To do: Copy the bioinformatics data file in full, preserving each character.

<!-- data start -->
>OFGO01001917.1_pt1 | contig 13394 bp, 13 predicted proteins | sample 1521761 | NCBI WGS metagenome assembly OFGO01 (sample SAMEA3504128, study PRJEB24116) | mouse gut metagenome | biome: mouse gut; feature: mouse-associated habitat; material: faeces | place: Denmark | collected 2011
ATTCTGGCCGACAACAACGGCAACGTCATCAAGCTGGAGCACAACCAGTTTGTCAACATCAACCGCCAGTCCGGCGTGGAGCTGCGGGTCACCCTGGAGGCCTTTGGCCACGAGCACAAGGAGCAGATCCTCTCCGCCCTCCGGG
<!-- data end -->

>OFGO01001917.1_pt1 | contig 13394 bp, 13 predicted proteins | sample 1521761 | NCBI WGS metagenome assembly OFGO01 (sample SAMEA3504128, study PRJEB24116) | mouse gut metagenome | biome: mouse gut; feature: mouse-associated habitat; material: faeces | place: Denmark | collected 2011
ATTCTGGCCGACAACAACGGCAACGTCATCAAGCTGGAGCACAACCAGTTTGTCAACATCAACCGCCAGTCCGGCGTGGAGCTGCGGGTCACCCTGGAGGCCTTTGGCCACGAGCACAAGGAGCAGATCCTCTCCGCCCTCCGGG